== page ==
“That is the archaeology I am unearthing: The specter of police violence and state control over the bodies of young Black and Brown people all over the world.”
— Kehinde Wiley
Portrait painter Kehinde Wiley’s An Archaeology of Silence is a new, monumental body of work having its U.S. premiere at the de Young. The 26 works stand as elegies and monuments to young Black people all over the world killed in acts of systemic violence. Black bodies are rendered in lush, baroque paintings and sculpture as a meditation created during the Covid-19 era and inspired by the Black Lives Matter movement.
A MODERN TAKE ON TRADITIONAL PORTRAITURE
Born in Los Angeles and a BFA graduate from the San Francisco Art Institute, Kehinde Wiley’s portraits render people of color in the traditional settings of Old Master paintings with a contemporary twist. In 2018 Wiley became the first African American artist to paint an official U.S. presidential portrait for the Smithsonian National Portrait Gallery. Hand-picked for the task by President Barack Obama himself, Wiley’s interpretation abandons traditional realism by portraying President Obama sitting in a chair that floats before a botanical scene. Blooming flowers act as symbols of the places the president and his family have lived.
ICONOGRAPHY OF THE FALLEN FIGURE
In his 2008 series Down, Wiley created a group of large-scale portraits of young Black men inspired by Hans Holbein the Younger’s The Dead Christ in the Tomb (1521–22). Wiley traced the iconography of death and sacrifice in Western art across religious, mythological, and historical subjects. “An Archaeology of Silence”utilizes the visual language of the dying hero in its depiction of Black people struck down, wounded, resting, or dead, all referencing iconic historical paintings of martyrs and saints. In Femme Piquée par un Serpent (Mamadou Gueye) (2022), a figure in repose surrounded by ornate foliage measures in at a monumental 25 feet wide. The floral patterns and saturated hues continue in Reclining Nude (Babacar Mané) (2022). Rendered in a hyperreal, lifelike manner, the folds in the clothing, the texture of skin, leaves, and flower petals in dazzling colors add an element of visceral astonishment to the somber subject matter.
CLASSICAL THEMES MADE CONTEMPORARY
Sculptures continue the symbolism of pain, repose, and torment in Dying Gaul (After a Roman sculpture of the 1st Century) (2021) in which a young Black male in a hoodie sits with his head bowed, eyes closed. In Morpheus (2021), a young Black girl in jeans and sneakers, resting her head in a languid pose, becomes Morpheus, a God associated with sleep and dreaming. In the painting The Wounded Achilles (2022), Achilles, a Greek hero of the Trojan War, is reimagined as a figure in jeans and a tank top. He stares directly at the viewer while seated amidst a richly designed floral pattern that seems to engulf him like a wallpaper pattern come to life.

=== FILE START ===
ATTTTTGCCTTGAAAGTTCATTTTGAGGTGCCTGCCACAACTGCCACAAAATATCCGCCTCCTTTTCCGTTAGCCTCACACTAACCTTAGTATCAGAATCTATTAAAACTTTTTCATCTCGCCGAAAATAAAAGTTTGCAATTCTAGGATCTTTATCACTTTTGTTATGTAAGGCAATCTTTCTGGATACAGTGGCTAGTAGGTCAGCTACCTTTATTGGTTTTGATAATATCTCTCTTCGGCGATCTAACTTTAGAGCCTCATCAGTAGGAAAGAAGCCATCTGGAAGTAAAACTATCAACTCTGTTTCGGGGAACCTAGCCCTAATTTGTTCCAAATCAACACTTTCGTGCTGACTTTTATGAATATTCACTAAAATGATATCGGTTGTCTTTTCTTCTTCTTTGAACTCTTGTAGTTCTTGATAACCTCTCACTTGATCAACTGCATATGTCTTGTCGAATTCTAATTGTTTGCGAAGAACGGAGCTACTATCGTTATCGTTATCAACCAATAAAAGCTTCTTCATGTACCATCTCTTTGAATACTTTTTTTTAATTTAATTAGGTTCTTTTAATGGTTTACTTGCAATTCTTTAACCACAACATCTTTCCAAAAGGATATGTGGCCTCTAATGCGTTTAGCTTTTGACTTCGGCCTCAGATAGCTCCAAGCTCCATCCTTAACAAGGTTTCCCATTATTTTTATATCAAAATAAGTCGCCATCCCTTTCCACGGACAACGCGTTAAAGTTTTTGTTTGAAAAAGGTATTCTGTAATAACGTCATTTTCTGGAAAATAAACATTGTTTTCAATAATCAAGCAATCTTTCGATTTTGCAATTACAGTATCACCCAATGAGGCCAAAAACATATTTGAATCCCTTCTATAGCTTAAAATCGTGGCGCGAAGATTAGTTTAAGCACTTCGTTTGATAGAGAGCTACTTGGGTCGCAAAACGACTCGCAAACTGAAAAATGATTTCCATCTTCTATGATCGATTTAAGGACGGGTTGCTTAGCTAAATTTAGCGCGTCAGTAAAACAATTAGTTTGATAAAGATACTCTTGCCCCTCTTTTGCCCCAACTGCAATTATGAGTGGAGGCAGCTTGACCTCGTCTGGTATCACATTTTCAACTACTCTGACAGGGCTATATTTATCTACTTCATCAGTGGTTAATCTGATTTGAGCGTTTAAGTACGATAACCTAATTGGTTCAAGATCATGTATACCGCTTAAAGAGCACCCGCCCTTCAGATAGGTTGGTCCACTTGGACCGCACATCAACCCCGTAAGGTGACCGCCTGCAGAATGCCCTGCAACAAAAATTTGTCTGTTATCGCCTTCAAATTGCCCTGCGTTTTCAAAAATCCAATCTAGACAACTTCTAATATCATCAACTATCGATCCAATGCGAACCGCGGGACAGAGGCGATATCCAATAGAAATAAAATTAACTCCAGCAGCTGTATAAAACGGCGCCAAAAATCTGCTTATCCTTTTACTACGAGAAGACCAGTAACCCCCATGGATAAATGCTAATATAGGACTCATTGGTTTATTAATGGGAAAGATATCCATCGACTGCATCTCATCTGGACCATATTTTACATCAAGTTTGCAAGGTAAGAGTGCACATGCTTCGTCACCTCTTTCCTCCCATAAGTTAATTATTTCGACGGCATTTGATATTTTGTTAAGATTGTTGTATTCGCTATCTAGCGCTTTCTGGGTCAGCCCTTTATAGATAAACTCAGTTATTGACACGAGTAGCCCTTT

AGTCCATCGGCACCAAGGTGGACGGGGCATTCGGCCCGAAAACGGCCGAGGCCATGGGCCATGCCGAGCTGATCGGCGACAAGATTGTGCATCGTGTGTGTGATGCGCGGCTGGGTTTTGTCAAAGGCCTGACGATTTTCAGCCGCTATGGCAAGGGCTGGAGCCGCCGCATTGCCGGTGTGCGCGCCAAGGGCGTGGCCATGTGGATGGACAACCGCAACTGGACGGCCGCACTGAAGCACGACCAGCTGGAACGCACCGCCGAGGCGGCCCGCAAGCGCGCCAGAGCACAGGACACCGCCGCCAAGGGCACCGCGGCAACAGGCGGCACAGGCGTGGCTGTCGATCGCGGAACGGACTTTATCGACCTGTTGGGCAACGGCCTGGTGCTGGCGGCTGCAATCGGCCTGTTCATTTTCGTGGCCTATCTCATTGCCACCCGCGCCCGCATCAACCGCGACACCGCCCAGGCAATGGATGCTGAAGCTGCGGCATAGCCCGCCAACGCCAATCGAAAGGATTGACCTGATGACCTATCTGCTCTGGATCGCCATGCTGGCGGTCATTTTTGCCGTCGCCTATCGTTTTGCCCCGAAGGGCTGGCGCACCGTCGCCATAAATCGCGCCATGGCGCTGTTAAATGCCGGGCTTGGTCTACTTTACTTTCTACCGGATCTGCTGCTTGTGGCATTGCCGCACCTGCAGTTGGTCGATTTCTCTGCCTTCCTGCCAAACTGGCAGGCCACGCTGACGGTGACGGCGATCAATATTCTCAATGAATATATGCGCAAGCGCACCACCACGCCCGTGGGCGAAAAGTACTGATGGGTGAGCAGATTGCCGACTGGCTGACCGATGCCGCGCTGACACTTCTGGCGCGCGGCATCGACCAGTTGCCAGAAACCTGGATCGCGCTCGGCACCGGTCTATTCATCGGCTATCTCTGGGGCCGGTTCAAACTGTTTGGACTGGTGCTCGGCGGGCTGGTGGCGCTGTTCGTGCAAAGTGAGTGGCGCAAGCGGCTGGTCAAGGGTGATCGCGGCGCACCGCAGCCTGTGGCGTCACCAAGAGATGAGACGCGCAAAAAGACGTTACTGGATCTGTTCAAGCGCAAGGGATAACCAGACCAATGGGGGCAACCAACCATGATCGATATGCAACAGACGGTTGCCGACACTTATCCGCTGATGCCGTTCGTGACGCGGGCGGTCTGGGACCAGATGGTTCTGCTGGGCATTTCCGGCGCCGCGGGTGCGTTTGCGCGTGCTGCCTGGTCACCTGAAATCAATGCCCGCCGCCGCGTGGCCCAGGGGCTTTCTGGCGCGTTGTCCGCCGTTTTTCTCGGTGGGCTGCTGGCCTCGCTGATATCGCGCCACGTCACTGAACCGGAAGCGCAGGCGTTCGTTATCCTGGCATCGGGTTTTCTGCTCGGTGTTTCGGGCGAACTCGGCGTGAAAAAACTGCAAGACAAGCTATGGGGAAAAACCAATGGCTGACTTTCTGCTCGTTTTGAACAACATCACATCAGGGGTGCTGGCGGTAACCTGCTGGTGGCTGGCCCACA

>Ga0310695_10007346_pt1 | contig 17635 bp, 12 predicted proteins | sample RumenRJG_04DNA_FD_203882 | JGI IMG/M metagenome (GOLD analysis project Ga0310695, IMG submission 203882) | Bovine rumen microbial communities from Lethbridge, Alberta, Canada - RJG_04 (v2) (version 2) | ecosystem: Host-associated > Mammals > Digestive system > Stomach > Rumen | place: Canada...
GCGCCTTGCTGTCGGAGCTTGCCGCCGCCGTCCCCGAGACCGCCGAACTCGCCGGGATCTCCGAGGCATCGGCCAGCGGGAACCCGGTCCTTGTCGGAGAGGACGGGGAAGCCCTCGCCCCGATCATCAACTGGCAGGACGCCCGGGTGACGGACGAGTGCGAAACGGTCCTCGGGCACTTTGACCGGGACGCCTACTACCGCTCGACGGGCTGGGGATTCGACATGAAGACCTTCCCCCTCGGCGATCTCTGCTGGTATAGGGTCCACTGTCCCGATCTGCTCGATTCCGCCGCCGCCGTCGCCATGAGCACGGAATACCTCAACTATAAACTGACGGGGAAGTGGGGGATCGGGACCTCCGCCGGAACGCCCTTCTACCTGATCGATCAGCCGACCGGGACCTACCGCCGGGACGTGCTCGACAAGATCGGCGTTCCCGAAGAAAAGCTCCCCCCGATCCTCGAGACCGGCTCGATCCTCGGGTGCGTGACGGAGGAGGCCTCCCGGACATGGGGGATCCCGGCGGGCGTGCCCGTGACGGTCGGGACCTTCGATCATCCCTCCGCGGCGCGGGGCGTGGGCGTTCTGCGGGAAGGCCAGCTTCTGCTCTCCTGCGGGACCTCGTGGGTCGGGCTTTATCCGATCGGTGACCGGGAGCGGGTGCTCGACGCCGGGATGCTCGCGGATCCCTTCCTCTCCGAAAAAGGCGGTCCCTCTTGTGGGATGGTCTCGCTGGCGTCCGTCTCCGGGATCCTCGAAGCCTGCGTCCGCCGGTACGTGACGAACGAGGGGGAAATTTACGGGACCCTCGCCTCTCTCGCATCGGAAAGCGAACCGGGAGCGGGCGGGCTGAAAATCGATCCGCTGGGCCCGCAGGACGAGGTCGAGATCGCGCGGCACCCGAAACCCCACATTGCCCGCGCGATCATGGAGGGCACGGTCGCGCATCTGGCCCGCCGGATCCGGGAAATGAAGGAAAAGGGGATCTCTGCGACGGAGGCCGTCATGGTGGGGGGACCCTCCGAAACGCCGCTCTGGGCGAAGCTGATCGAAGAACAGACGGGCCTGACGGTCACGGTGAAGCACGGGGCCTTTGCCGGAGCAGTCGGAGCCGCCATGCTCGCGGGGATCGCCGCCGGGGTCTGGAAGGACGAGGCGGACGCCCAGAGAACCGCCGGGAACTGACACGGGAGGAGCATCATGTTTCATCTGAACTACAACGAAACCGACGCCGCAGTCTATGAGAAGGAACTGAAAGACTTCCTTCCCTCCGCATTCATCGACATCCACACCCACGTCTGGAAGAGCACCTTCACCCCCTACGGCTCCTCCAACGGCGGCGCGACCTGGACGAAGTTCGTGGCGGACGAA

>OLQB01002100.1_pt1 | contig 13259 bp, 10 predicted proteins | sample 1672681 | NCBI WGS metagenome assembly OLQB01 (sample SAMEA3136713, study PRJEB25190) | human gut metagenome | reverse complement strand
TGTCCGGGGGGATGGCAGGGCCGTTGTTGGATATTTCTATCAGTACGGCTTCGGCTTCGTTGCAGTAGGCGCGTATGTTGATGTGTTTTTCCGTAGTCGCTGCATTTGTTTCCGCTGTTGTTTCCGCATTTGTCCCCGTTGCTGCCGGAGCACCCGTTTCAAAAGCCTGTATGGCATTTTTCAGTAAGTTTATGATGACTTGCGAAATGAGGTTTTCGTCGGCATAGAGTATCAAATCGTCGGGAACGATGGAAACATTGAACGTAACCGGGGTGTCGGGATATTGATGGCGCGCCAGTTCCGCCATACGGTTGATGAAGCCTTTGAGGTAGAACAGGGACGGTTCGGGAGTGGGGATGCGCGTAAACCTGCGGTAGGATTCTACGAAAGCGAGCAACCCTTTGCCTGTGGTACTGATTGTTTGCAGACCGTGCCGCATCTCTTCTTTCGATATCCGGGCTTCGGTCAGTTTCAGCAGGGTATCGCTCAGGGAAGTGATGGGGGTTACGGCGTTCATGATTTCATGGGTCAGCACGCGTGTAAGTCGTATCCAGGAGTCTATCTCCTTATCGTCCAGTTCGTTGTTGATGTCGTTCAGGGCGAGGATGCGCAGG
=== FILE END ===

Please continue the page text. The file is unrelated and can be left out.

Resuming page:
“By inscribing Black people into known examples of Western painting and sculpture, Kehinde Wiley counters the historical erasure of people of color from the dominant cultural narratives,” said Claudia Schmuckli, curator-in-charge of Contemporary Art and Programming at the Fine Arts Museums of San Francisco. “This new body of work forgoes the rhetorical tools of empire that have informed his portraiture thus far to shift the conversation toward a recognition of suffering and resilience that is both vulnerable and strong, elegiac and ecstatic, devastating and beautiful.”
The museum’s Textile Arts gallery adjacent to the exhibition will be utilized as a space of respite for museumgoers with the aim of practicing care for visitors during and after their visit. Also the Piazzoni Murals Room will be used as a library for visitors to reflect and access resources about the exhibition. Comment cards, drawing materials, audio recordings, books, and magazines will provide visitors information and the ability to express their own reactions to the history of systemic violence against Black people in the United States, and the resistance to systemic violence.
‘Kehinde Wiley: An Archaeology of Silence’: Tue.–Sun. 9:30 a.m.–5:15 p.m., March 18–Oct. 15, $15, de Young Museum, 50 Hagiwara Tea Garden Dr., Golden Gate Park, 415-750-3600, famsf.org
Sharon Anderson is an artist and writer in Southern California. She can be reached at mindtheimage.com.